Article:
A Keurig is a beverage system designed to brew coffee. It functions like a drip coffee machine, where hot water is slowly poured over ground coffee to produce a cup of coffee.
It can’t technically extract a shot of espresso, as you’d need an espresso machine to do that. But you can make something close to espresso using a Keurig and top espresso K-Cups–though this would be more like a strong coffee.
Espresso Versus Brewed Coffee
Isn’t espresso just a strong coffee? Technically, yes, but there is a distinct difference. Espresso is a concentrated shot of rich coffee with an intense taste–this is why most people mix it with water (Americano), milk (latte), or other flavorings. It’s made by forcing pressurized hot water through finely-ground coffee.
Brewed coffee, on the other hand, is less intense than an espresso, but expresses more subtle flavor nuances. It’s made by pouring hot water over coffee grounds (pour-over), adding fresh coffee grounds into hot water (immersion brewing), or other similar methods where the hot water dissolves the ground coffee. The extracted liquid is passed through a paper, cloth, or metal filter into a glass to be enjoyed.
Can You Make a Shot of Espresso in a Keurig?
A Keurig is a coffee brewer, not an espresso machine (except the Keurig Rivo, although this model has been discontinued), so you can’t pull an authentic shot of espresso from it. The best thing you can do is extract a strong cup of coffee that mimics the taste of espresso.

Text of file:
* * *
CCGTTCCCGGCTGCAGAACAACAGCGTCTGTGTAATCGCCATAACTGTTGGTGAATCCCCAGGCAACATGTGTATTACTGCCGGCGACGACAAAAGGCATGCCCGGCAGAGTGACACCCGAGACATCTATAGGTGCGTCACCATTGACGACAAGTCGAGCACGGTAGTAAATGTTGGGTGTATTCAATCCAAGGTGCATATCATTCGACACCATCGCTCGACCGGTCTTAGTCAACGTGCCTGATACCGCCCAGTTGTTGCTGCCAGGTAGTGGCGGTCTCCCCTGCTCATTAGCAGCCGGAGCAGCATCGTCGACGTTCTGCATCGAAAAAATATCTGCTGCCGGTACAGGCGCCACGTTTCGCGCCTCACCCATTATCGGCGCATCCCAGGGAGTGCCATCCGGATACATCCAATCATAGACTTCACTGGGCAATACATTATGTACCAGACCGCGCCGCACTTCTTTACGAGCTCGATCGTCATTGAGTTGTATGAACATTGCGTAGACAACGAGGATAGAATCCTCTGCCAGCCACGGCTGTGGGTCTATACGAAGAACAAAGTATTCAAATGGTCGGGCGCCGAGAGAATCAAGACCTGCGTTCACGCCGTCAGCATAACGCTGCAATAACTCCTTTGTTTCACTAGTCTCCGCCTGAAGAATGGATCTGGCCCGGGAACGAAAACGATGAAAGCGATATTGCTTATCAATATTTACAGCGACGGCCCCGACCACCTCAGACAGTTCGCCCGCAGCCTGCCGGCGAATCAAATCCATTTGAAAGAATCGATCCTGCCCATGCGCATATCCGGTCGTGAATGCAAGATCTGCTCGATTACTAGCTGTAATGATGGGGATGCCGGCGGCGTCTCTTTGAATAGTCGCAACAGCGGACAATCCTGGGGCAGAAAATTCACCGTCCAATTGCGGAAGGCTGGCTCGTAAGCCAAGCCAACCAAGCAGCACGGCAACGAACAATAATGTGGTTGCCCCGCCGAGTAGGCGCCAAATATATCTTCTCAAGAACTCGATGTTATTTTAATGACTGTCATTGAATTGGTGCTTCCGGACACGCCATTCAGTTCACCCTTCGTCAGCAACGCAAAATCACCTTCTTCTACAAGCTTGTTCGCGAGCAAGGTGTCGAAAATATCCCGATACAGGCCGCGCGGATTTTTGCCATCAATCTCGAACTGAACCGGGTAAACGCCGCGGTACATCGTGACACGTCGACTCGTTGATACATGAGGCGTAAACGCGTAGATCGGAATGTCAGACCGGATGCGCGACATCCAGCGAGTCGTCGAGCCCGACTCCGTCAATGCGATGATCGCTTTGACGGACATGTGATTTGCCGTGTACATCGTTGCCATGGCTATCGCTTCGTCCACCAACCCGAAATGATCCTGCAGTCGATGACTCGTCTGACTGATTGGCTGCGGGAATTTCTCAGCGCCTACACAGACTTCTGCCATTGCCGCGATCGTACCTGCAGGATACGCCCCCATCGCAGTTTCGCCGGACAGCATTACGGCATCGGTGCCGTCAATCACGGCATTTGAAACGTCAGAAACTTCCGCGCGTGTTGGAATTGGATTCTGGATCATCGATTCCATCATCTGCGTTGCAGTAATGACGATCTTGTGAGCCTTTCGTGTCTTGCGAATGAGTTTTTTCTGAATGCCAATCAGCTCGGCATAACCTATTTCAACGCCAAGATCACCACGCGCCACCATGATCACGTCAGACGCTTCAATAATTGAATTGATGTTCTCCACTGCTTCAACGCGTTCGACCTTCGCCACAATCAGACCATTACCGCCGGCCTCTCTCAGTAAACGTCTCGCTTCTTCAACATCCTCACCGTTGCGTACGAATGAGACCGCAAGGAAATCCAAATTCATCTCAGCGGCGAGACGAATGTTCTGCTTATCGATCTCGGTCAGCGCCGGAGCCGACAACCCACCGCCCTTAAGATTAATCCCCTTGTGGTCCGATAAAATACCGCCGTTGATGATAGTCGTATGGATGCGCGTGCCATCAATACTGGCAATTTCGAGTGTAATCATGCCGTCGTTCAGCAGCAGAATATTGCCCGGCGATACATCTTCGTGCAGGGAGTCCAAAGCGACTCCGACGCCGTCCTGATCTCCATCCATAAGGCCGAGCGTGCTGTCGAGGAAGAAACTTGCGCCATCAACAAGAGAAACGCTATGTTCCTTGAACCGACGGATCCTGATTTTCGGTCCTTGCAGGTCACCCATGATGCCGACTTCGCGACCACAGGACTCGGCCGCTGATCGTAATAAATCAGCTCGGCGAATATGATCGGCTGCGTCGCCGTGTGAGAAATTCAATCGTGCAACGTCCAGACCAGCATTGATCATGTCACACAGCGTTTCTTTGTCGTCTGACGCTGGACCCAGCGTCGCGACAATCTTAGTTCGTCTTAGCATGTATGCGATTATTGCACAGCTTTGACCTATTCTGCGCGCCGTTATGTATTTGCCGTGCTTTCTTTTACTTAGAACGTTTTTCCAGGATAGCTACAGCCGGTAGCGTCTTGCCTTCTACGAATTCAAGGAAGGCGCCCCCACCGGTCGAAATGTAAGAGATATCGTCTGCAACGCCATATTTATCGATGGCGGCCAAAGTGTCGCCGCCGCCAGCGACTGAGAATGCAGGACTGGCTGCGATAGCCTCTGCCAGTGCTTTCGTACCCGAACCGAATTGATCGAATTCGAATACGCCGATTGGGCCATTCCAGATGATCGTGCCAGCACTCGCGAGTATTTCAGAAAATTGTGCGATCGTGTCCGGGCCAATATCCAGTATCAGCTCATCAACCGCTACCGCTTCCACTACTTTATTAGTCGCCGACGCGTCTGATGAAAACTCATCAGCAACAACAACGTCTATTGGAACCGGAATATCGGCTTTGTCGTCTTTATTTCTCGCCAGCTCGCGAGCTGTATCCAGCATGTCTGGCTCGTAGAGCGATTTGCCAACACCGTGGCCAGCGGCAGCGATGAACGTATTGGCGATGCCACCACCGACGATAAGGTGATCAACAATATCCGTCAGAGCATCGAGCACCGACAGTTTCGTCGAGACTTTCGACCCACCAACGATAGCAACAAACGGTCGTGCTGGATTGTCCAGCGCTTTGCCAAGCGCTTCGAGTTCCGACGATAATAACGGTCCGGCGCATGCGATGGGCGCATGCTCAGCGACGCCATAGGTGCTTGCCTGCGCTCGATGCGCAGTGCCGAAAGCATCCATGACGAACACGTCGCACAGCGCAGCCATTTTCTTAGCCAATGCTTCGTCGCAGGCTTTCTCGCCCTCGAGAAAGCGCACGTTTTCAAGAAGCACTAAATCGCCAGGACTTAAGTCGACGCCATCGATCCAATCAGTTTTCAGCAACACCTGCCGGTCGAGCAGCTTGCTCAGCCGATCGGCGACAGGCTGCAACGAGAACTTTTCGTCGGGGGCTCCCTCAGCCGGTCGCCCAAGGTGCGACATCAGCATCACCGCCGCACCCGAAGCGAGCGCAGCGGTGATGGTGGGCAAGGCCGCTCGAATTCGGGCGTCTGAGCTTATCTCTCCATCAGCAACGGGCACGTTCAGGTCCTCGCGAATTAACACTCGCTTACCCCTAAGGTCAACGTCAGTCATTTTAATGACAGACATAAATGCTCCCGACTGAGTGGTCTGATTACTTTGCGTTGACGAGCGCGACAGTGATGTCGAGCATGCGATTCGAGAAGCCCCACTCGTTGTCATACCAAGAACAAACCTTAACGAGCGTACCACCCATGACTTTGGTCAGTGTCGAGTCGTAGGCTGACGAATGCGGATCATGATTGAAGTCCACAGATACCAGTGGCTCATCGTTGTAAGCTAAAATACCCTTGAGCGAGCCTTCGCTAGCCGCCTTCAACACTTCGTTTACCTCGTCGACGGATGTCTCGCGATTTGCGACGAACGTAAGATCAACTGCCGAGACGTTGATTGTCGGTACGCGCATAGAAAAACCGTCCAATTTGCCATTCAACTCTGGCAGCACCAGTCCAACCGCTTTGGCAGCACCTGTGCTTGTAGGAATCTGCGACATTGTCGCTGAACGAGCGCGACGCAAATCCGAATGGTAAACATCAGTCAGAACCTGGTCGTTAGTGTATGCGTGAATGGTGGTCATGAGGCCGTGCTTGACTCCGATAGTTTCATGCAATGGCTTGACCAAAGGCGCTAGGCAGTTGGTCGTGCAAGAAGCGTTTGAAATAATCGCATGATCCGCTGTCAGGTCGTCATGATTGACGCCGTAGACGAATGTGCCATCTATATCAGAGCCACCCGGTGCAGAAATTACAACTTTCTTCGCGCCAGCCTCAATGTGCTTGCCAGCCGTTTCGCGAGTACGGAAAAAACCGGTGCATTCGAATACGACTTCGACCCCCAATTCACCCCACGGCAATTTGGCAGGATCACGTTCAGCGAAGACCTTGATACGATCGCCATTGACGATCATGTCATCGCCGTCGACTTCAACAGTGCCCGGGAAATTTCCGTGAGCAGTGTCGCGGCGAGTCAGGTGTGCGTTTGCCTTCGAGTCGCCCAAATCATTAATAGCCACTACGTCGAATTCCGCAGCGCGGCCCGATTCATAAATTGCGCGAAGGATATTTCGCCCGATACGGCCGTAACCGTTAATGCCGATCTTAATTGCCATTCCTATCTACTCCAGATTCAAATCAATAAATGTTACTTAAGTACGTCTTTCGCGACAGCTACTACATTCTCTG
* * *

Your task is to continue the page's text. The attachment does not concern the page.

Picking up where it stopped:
How to Make a Shot of Espresso in a Keurig
Step 1: Use an Espresso K-Cup
All Keurig machines use Keurig cups (K-Cups) or coffee pods. You can choose from various flavors and brews, but if you’re trying to get espresso out of your brewer, then it’s best to opt for espresso K-Cups.
Espresso K-Cups are real espresso in flavor and aroma, but because they can’t be pulled the same way as traditional espresso, they can’t bring the authentic experience. Still, they’re pretty close if you’re only after the taste.
Step 2: Choose the Smallest Cup
The ratio for an espresso is one part coffee and two parts water. The amount of water for an espresso K-Cup is the same as any regular K-Cup, but to recreate the espresso experience in a Keurig, you’ll want to use the smallest cup option in your machine, which is typically six ounces.
Step 3: Brew as Usual
With your espresso K-Cup and six-ounce mug ready, brew your coffee as you usually would in your Keurig. You’ll end up with a strong brew; you’ll have that same bold flavor and aroma. If you want to make it feel like an authentic espresso, divide your brewed coffee into espresso shots and drink away! You can also use it to prepare a milder version of your favorite espresso cafe creations.
The Best K-Cups to Make Espresso in a Keurig
Choosing the best K-Cups is key to making espresso in a Keurig–you’ll want labeled espresso K-Cups, as they mimic the intensity of the concentrated coffee. When making your selection, pay attention to the coffee beans used and whether they were freshly packed. Consider the brand, as well, as you’ll likely get a better experience from a company that knows its coffee. If you need help picking one out, check out PageOneCoffee’s comprehensive list of the best espresso K-Cups you can get right now.